Ironwood - Storm over sea 4/5

Reviewed: 5-1-11


1. Hail sign
2. Infinite sea
3. Arctic tern
4. Weather the storm
5. Share the burden
6. Will to live
7. A bond to sever
8. When it's all over

Ironwood’s debut CD, ‘Fire:Water:Ash’ was a real surprise from left field, mangling together elements of black, progressive and viking metal with large swathes of untampered, unplugged folk music. The results, as can be seen read in more detail in my review of the CD, were generally very pleasing and it was very much a breath of fresh air, providing something distinctly different to the norm.

The ‘approach with caution’ notice that I tagged on to the end of that review certainly proved to be worthwhile though, as I haven’t really been back to the CD since despite massively enjoying it in my pre-review listening binge. The sheer length of the CD coupled with long, long patches of purely acoustic folk tunes ensured that it’s not exactly a CD for all occasions, and its replay value suffers for that.

This follow-up CD, ‘Storm over sea’ retains almost all the stylistic elements of the debut, but with a few crucial tweaks to the formula Ironwood have definitely delivered an improved final product this time. For starters, the CD is a sizeable 15 minutes shorter than ‘Fire:Water:Ash’, and the arrangements of the 8 songs here flow more smoothly into one another making for a more fluid listen than the admittedly unwieldy debut.

This shouldn’t be mistaken for the notion that Ironwood have dumbed down their approach in anyway, as ‘Storm over sea’ is still absolutely massive, bursting at the seams with unexpected twists and turns – the difference here is, like many good 2nd CDs, the band have smoothed off the rough edges from their formative days and more or less nailed down their sound.

The tactic of breaking up the tracklist with a shorter, all-acoustic song followed by a massively long one that covers the first half of the CD may at first glance seem a little formulaic, but the sheer complexity of the 3 11-minute-plus tracks that make up the real meat of ‘Storm over sea’ ensure that repetitiveness and predictability do not enter into things at all.

Just like the debut, probably more than 50% of the music on here is not metal in the slightest, but it somehow all just ties together so well that it barely seems noticeable if the listener can allow his or herself to become absorbed in the twisting patterns and be dragged along for the ride. The suddenness with which the often monstrously heavy black metal sections burst to life is only intensified by the violence leaping so suddenly out of such calm surroundings, and the shock factor amplifies the intensity no end.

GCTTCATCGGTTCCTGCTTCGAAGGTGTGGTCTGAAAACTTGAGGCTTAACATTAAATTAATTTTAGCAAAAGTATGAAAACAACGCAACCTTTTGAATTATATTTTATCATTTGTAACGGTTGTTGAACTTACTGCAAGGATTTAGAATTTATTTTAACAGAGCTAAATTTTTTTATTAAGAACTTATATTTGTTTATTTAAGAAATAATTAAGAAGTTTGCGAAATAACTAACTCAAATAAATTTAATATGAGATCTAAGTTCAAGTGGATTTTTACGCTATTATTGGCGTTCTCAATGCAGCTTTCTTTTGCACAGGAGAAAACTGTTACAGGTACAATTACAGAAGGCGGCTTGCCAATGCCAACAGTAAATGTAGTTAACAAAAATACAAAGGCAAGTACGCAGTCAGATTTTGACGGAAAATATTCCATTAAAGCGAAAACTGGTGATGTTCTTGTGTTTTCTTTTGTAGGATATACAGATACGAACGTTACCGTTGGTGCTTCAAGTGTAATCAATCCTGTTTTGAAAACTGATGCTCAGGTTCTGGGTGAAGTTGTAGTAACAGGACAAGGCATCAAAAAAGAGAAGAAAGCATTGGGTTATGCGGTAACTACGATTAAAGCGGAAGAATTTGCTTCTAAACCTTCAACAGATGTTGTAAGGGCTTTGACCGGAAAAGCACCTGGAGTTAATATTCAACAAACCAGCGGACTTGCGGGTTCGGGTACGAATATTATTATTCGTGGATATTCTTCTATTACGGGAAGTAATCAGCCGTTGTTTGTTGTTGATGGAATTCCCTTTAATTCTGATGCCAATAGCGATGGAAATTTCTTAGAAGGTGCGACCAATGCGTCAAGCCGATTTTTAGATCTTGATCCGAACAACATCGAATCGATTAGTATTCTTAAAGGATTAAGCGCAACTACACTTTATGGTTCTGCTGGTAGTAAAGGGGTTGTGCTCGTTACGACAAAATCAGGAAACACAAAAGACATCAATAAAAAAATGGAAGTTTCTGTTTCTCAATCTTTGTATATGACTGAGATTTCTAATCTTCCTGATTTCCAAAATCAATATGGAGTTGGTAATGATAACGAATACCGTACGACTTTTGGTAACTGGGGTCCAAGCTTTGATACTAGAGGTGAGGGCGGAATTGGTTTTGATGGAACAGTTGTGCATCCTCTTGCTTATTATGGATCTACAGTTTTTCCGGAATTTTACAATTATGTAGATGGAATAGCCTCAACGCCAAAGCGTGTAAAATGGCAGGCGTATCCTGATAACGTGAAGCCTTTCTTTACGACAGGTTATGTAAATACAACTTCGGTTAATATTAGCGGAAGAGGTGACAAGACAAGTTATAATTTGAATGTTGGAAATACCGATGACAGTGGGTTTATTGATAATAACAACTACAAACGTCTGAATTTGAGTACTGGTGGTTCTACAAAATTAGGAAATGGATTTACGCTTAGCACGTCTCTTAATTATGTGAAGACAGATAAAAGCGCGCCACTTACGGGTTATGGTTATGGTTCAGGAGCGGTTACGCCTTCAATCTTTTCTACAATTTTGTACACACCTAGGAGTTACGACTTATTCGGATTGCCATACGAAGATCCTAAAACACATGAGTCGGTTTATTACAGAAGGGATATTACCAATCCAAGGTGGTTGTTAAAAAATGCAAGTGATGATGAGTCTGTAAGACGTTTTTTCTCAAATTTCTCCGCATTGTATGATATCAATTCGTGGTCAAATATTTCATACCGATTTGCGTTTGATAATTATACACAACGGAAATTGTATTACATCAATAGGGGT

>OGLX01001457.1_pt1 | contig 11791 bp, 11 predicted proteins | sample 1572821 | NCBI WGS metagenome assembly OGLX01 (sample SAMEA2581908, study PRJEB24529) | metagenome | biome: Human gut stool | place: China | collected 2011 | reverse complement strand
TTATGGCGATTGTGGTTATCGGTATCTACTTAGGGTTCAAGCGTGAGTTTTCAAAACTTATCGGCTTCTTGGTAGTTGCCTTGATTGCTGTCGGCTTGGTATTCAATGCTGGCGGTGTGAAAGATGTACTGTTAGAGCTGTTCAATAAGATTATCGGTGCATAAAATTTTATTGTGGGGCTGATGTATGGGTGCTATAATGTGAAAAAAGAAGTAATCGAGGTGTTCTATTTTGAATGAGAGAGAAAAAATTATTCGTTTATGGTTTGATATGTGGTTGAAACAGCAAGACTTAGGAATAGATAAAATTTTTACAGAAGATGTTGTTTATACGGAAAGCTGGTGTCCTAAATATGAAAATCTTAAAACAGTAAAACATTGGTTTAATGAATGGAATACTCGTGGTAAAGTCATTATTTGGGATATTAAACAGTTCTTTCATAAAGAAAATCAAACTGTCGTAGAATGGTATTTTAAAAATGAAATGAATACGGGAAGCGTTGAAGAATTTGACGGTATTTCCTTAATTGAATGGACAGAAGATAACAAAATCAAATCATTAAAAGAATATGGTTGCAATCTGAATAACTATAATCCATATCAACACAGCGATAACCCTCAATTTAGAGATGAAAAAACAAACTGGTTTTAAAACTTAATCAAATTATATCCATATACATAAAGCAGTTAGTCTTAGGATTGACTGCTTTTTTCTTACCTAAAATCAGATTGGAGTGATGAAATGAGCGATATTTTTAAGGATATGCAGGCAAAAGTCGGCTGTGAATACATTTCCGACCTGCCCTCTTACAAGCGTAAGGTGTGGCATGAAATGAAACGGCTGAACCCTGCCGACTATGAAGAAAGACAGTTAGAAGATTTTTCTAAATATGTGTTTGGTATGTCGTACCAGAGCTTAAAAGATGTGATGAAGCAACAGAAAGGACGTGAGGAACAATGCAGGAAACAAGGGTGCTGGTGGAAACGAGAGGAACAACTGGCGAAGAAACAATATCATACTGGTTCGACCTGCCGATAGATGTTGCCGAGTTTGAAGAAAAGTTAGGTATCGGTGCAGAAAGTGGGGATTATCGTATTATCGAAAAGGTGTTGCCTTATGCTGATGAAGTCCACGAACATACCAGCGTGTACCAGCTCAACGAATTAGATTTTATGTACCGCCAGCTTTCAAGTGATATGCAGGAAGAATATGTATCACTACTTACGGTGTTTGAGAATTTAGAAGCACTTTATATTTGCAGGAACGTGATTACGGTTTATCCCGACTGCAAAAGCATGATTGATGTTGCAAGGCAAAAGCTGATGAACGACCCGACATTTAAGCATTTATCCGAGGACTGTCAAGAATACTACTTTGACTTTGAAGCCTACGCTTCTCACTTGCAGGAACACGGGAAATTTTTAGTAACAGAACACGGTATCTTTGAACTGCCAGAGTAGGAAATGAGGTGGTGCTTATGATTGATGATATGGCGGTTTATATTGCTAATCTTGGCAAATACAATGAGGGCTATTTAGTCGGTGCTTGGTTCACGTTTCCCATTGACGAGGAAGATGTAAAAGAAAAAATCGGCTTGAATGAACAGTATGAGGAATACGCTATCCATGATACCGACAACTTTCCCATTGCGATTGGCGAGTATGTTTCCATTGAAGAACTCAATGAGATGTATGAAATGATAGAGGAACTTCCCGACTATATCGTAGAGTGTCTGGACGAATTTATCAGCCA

The acoustic sections are far from mere window dressing though, and are in fact tantalising in their stripped down, melancholic beauty. The performance of the vocalists is vital to the success of these sections, as they switch between strained, longing tones, sonorous operatic wailing and some truly enchanting harmonies between them all. And while the harsh vocals retain all the snarling rage that they did on ‘Fire:Water:Ash’, the gurgling whispers that cropped up from time to poor effect on that CD have thankfully been excised altogether this time around.

If there is one thing that isn’t quite as successful in this area it is possibly that the clean vocals that are often slung unexpectedly over a furious tremolo-picked riff sound a little overwhelmed by the ferocity of the music, but this is not always the case and in fact often works out very well indeed. The very odd switch-up in “Infinite sea” where the clean vocals-over-heavy-riff approach is suddenly inverted to furious screeching over an acoustic BM riff is quite baffling at first and a perfect indicator of Ironwood’s love for confounding genre conventions. It is this continued determination to keep trying to twist new sounds out of a well-trodden field of influences that give them something special, and of course their expertise in holding together enormous, complex songs made up of many disparate elements that in the hands of less talented songwriters would fall to pieces is to their credit.

Definitely an improvement over the already charming debut CD, ‘Storm over sea’ shows a band that seem to be in almost complete control of their style. With the fat properly trimmed, Ironwood have delivered a collection of songs that are at once enchanting, challenging, and on occasion deliciously heavy.




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